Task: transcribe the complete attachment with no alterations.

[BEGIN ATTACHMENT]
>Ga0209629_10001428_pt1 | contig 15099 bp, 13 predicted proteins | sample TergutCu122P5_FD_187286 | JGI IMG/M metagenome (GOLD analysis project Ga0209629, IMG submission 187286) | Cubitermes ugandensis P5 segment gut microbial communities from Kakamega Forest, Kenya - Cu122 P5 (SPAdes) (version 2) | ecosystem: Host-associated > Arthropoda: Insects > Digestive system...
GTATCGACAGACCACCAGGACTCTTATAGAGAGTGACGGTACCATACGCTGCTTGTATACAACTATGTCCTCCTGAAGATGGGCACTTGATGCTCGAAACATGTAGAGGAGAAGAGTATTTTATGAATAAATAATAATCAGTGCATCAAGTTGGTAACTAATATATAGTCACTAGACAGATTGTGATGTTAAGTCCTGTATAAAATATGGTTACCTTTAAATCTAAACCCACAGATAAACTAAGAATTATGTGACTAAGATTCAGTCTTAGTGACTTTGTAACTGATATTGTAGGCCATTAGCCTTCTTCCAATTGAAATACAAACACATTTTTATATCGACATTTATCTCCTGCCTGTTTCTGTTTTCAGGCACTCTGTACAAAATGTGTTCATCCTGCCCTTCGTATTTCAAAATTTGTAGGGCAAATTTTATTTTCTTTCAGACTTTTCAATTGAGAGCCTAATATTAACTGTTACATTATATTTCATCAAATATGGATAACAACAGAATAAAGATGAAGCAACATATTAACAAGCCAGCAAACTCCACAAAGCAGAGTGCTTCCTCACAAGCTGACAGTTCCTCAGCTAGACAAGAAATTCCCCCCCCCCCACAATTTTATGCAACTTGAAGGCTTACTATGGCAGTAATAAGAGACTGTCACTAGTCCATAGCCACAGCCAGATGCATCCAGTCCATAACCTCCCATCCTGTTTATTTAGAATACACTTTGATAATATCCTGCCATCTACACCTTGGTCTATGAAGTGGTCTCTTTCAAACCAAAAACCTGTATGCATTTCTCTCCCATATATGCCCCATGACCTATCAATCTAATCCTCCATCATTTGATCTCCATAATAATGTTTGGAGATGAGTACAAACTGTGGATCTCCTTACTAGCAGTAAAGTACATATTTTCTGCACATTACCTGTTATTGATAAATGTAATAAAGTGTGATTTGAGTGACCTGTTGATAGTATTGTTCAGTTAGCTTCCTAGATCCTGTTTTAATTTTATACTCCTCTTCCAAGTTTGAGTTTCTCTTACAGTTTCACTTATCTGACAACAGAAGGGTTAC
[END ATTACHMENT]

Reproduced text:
>Ga0209629_10001428_pt1 | contig 15099 bp, 13 predicted proteins | sample TergutCu122P5_FD_187286 | JGI IMG/M metagenome (GOLD analysis project Ga0209629, IMG submission 187286) | Cubitermes ugandensis P5 segment gut microbial communities from Kakamega Forest, Kenya - Cu122 P5 (SPAdes) (version 2) | ecosystem: Host-associated > Arthropoda: Insects > Digestive system...
GTATCGACAGACCACCAGGACTCTTATAGAGAGTGACGGTACCATACGCTGCTTGTATACAACTATGTCCTCCTGAAGATGGGCACTTGATGCTCGAAACATGTAGAGGAGAAGAGTATTTTATGAATAAATAATAATCAGTGCATCAAGTTGGTAACTAATATATAGTCACTAGACAGATTGTGATGTTAAGTCCTGTATAAAATATGGTTACCTTTAAATCTAAACCCACAGATAAACTAAGAATTATGTGACTAAGATTCAGTCTTAGTGACTTTGTAACTGATATTGTAGGCCATTAGCCTTCTTCCAATTGAAATACAAACACATTTTTATATCGACATTTATCTCCTGCCTGTTTCTGTTTTCAGGCACTCTGTACAAAATGTGTTCATCCTGCCCTTCGTATTTCAAAATTTGTAGGGCAAATTTTATTTTCTTTCAGACTTTTCAATTGAGAGCCTAATATTAACTGTTACATTATATTTCATCAAATATGGATAACAACAGAATAAAGATGAAGCAACATATTAACAAGCCAGCAAACTCCACAAAGCAGAGTGCTTCCTCACAAGCTGACAGTTCCTCAGCTAGACAAGAAATTCCCCCCCCCCCACAATTTTATGCAACTTGAAGGCTTACTATGGCAGTAATAAGAGACTGTCACTAGTCCATAGCCACAGCCAGATGCATCCAGTCCATAACCTCCCATCCTGTTTATTTAGAATACACTTTGATAATATCCTGCCATCTACACCTTGGTCTATGAAGTGGTCTCTTTCAAACCAAAAACCTGTATGCATTTCTCTCCCATATATGCCCCATGACCTATCAATCTAATCCTCCATCATTTGATCTCCATAATAATGTTTGGAGATGAGTACAAACTGTGGATCTCCTTACTAGCAGTAAAGTACATATTTTCTGCACATTACCTGTTATTGATAAATGTAATAAAGTGTGATTTGAGTGACCTGTTGATAGTATTGTTCAGTTAGCTTCCTAGATCCTGTTTTAATTTTATACTCCTCTTCCAAGTTTGAGTTTCTCTTACAGTTTCACTTATCTGACAACAGAAGGGTTAC